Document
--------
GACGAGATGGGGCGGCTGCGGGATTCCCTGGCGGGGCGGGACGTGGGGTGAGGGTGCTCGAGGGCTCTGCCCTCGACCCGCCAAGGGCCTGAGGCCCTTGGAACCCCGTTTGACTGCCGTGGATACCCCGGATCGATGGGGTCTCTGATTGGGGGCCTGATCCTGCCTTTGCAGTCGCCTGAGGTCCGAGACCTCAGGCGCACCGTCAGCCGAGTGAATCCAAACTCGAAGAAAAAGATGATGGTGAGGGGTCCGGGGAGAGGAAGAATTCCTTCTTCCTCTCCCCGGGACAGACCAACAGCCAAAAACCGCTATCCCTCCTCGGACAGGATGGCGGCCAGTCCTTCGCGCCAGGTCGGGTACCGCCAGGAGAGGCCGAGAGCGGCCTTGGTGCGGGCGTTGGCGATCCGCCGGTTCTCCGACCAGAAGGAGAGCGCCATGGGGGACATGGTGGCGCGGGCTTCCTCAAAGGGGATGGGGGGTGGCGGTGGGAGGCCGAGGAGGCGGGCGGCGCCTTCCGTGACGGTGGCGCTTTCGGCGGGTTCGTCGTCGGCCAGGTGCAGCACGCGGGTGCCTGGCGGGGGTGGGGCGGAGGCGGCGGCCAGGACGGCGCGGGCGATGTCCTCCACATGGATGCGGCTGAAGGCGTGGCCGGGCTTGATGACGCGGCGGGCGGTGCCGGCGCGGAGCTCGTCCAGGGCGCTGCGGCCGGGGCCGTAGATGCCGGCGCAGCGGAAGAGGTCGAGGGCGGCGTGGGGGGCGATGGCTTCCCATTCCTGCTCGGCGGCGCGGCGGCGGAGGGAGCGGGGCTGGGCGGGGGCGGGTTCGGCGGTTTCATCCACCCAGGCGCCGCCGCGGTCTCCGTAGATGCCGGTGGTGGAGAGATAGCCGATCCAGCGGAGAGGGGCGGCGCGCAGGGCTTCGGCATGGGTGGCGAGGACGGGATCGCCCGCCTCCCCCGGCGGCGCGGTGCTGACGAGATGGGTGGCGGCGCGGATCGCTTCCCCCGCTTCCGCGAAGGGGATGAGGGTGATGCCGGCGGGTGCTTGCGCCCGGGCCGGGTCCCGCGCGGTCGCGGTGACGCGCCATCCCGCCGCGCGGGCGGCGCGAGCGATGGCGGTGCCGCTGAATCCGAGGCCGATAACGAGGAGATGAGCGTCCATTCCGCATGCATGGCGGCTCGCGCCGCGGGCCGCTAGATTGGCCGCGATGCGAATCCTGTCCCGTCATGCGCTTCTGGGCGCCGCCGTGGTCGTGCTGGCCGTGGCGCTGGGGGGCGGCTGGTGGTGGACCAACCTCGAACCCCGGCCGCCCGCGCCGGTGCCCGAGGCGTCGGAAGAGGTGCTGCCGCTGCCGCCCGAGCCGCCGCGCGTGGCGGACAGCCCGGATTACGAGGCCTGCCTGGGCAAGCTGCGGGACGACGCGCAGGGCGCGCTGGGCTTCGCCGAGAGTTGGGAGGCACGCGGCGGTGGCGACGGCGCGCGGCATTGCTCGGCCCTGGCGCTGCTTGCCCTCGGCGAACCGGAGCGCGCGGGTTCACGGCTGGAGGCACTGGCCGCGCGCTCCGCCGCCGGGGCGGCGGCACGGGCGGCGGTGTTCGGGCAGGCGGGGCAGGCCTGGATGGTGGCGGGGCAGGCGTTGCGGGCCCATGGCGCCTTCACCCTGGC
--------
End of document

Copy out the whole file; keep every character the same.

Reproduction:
GACGAGATGGGGCGGCTGCGGGATTCCCTGGCGGGGCGGGACGTGGGGTGAGGGTGCTCGAGGGCTCTGCCCTCGACCCGCCAAGGGCCTGAGGCCCTTGGAACCCCGTTTGACTGCCGTGGATACCCCGGATCGATGGGGTCTCTGATTGGGGGCCTGATCCTGCCTTTGCAGTCGCCTGAGGTCCGAGACCTCAGGCGCACCGTCAGCCGAGTGAATCCAAACTCGAAGAAAAAGATGATGGTGAGGGGTCCGGGGAGAGGAAGAATTCCTTCTTCCTCTCCCCGGGACAGACCAACAGCCAAAAACCGCTATCCCTCCTCGGACAGGATGGCGGCCAGTCCTTCGCGCCAGGTCGGGTACCGCCAGGAGAGGCCGAGAGCGGCCTTGGTGCGGGCGTTGGCGATCCGCCGGTTCTCCGACCAGAAGGAGAGCGCCATGGGGGACATGGTGGCGCGGGCTTCCTCAAAGGGGATGGGGGGTGGCGGTGGGAGGCCGAGGAGGCGGGCGGCGCCTTCCGTGACGGTGGCGCTTTCGGCGGGTTCGTCGTCGGCCAGGTGCAGCACGCGGGTGCCTGGCGGGGGTGGGGCGGAGGCGGCGGCCAGGACGGCGCGGGCGATGTCCTCCACATGGATGCGGCTGAAGGCGTGGCCGGGCTTGATGACGCGGCGGGCGGTGCCGGCGCGGAGCTCGTCCAGGGCGCTGCGGCCGGGGCCGTAGATGCCGGCGCAGCGGAAGAGGTCGAGGGCGGCGTGGGGGGCGATGGCTTCCCATTCCTGCTCGGCGGCGCGGCGGCGGAGGGAGCGGGGCTGGGCGGGGGCGGGTTCGGCGGTTTCATCCACCCAGGCGCCGCCGCGGTCTCCGTAGATGCCGGTGGTGGAGAGATAGCCGATCCAGCGGAGAGGGGCGGCGCGCAGGGCTTCGGCATGGGTGGCGAGGACGGGATCGCCCGCCTCCCCCGGCGGCGCGGTGCTGACGAGATGGGTGGCGGCGCGGATCGCTTCCCCCGCTTCCGCGAAGGGGATGAGGGTGATGCCGGCGGGTGCTTGCGCCCGGGCCGGGTCCCGCGCGGTCGCGGTGACGCGCCATCCCGCCGCGCGGGCGGCGCGAGCGATGGCGGTGCCGCTGAATCCGAGGCCGATAACGAGGAGATGAGCGTCCATTCCGCATGCATGGCGGCTCGCGCCGCGGGCCGCTAGATTGGCCGCGATGCGAATCCTGTCCCGTCATGCGCTTCTGGGCGCCGCCGTGGTCGTGCTGGCCGTGGCGCTGGGGGGCGGCTGGTGGTGGACCAACCTCGAACCCCGGCCGCCCGCGCCGGTGCCCGAGGCGTCGGAAGAGGTGCTGCCGCTGCCGCCCGAGCCGCCGCGCGTGGCGGACAGCCCGGATTACGAGGCCTGCCTGGGCAAGCTGCGGGACGACGCGCAGGGCGCGCTGGGCTTCGCCGAGAGTTGGGAGGCACGCGGCGGTGGCGACGGCGCGCGGCATTGCTCGGCCCTGGCGCTGCTTGCCCTCGGCGAACCGGAGCGCGCGGGTTCACGGCTGGAGGCACTGGCCGCGCGCTCCGCCGCCGGGGCGGCGGCACGGGCGGCGGTGTTCGGGCAGGCGGGGCAGGCCTGGATGGTGGCGGGGCAGGCGTTGCGGGCCCATGGCGCCTTCACCCTGGC